The Smoking Gun Heats Up

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In the hopelessly retro newsroom at The Smoking Gun, it’s business as usual. Lead reporter Bill Bastone and his two sidekicks, Andrew Goldberg and Joe Jesselli, are poring over memos and mugshots in hopes of uncovering their next gem. Their last one was the motherlode: a mug of James Frey, who wrote A Million Little Pieces and was himself shredded into even smaller parts on Oprah Winfrey. As pretty much everyone knows by now, the Frey mug, which was posted on, was stamped with a code that led Bastone and friends to a corresponding police report that differed wildly from the account in Frey’s purported memoir. "The maximum amount of time he could have been held was five hours," says Bastone. In the book, that stay gets stretched to 90 days. When the police report hit TSG's fax machine, says Bastone, "we all read it and said, Bingo!" This week, the website got more attention by posting the Texas Parks and Wildlife Department report on Vice President Dick Cheney's hunting accident, and reporting that while Cheney had purchased a valid non-resident hunting license, he did not obtain a required "upland game bird stamp." Still, the Frey outing is what has landed TSG in the media spotlight like never before. "The benefit of a story like that?" asks Bastone. "It leads to more sources and tips."

Spoken like a journalist. But ask the suits running the business side of TSG what the Frey scoop means and you get a different answer—one with dollar signs attached. "This is now much bigger than the specifics they uncovered," says Henry Schleiff, CEO of Court TV, which bought TSG from Bastone and two other co-founders in 2000. The story encapsulates every major issue before the traditional media, says Schleiff. What is the proper balance of information and entertainment? What is the right mix of fact and opinion? When should reporters inject themselves into a story and when should they stay on the sidelines? What is the difference between investigating and merely reporting a story? What biases do conglomerate news organizations bring to their reports?

"There’s a huge debate within the industry and The Smoking Gun is now attached to it," says Schleiff. To drive home the point, he hastily organized a roundtable to delve into these matters last week. Bastone was one panelist. As a read on TSG’s heightened profile it’s worth noting that he was joined by some journalism heavyweights, including Don Hewitt, former executive producer of 60 Minutes.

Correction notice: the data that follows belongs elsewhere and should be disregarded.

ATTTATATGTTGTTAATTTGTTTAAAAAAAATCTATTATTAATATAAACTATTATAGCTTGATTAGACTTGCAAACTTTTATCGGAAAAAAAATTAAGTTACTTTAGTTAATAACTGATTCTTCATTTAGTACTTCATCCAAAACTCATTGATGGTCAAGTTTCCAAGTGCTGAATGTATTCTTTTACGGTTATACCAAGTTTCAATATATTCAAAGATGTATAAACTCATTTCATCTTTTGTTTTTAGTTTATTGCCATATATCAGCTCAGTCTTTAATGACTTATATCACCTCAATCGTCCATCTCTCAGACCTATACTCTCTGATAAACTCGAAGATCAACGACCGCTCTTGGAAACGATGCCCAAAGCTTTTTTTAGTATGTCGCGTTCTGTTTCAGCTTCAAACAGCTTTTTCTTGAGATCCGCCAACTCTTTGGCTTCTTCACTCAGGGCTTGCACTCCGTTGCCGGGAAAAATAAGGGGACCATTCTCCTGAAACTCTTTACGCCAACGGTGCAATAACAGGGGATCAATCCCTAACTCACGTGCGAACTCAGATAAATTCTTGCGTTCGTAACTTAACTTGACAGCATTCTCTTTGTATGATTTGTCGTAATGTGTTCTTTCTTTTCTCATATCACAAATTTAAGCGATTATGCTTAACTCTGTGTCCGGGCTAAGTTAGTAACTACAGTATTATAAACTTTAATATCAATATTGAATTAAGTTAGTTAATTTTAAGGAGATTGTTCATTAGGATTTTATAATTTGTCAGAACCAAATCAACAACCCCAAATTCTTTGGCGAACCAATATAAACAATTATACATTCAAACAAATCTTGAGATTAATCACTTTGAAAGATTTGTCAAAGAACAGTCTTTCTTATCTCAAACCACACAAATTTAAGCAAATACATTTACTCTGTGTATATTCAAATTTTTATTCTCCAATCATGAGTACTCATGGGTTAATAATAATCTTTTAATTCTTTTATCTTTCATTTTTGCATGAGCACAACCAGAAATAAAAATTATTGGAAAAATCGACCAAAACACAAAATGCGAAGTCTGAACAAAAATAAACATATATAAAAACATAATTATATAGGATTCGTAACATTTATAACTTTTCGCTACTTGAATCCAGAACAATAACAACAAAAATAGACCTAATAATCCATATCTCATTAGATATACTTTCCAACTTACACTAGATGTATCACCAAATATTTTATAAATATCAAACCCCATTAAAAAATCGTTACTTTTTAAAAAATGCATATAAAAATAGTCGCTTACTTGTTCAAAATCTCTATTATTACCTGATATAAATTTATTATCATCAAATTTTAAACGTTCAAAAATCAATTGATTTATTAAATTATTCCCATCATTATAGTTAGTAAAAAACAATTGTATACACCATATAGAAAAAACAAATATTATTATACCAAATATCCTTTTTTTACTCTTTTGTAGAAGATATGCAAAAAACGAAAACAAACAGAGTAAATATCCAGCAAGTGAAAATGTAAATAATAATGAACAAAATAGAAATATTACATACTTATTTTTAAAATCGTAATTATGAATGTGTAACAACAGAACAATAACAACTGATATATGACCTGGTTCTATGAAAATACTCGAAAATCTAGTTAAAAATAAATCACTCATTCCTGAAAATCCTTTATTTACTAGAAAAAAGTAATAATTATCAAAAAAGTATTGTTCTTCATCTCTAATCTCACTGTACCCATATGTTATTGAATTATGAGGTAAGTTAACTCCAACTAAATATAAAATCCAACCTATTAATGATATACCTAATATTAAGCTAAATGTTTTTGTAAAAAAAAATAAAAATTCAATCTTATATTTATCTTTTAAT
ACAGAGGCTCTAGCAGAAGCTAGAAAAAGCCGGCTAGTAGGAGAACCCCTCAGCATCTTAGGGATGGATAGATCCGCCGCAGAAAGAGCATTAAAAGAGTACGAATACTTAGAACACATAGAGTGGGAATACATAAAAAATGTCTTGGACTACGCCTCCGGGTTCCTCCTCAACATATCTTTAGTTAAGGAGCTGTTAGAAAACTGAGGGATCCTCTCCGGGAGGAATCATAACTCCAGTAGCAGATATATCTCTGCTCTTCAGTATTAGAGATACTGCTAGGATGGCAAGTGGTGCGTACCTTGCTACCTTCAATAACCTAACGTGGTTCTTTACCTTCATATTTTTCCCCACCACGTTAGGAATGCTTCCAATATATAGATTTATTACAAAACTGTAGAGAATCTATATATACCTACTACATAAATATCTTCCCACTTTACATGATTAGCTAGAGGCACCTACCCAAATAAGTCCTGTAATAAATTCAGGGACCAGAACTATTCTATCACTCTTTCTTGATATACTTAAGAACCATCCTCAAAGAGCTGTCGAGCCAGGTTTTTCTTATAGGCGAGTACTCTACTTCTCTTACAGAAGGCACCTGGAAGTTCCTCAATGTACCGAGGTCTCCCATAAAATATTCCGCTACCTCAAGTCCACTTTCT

The Frey scoop was by no means TSG’s first. The three former Village Voice reporters working in a single room with barren walls and technology that was old when they bought it in 1997 were first to publish some documents, including the secret grand jury transcript, in the recent Michael Jackson child molestation trial. They garnered attention in 2000 when they revealed that the groom on the Fox reality show Who Wants to Marry a Multimillionaire had been hit with a restraining order after allegedly threatening to hit an ex-fiancee many years before. Their biggest score came in October 2004, when they posted the sexual harassment suit filed against Fox News host Bill O’Reilly by a former co-worker. That month TSG got a personal-record 77 million hits.

The Frey scoop generated just short of that last month. But it was a far different and more important story, and catapulted the website into popular view. TSG didn’t just post a document, which is its forte. It investigated claims in the Frey memoir and ran a 13,000-word expose (a typical story runs 200 words). "Something like this shouts your brand," Schleiff says of the scoop. "You can’t put a dollar figure on your brand."

In case you were out of earshot, Schleiff hopes to have reached you by sending 400 journalists copies of Frey’s book along with TSG’s report—which constitutes a massive marketing effort for a low-budget website. Schleiff is also bringing on a new online ad sales executive in the next few days and has instructed the sales force to play up the Frey scoop, believing it will attract enough advertiser attention for TSG and Court TV’s other websites to turn the corner and become a profit center. Until now, the online division (which includes and has existed mainly to drive traffic to the TV network.

"This could be a real revenue generator going forward," says Galen Jones, head of the online division. He and Schleiff are so confident that they’ve asked Bastone to finally fill a long-vacant opening for another reporter. They want to keep the scoops coming. Says Bastone, who wants to stay focused: "I don’t want to be a manager. The three of us here have clear responsibilities, and it works." So it does. But the moneymen have clear responsibilities of their own—and they aim to make it work for them too.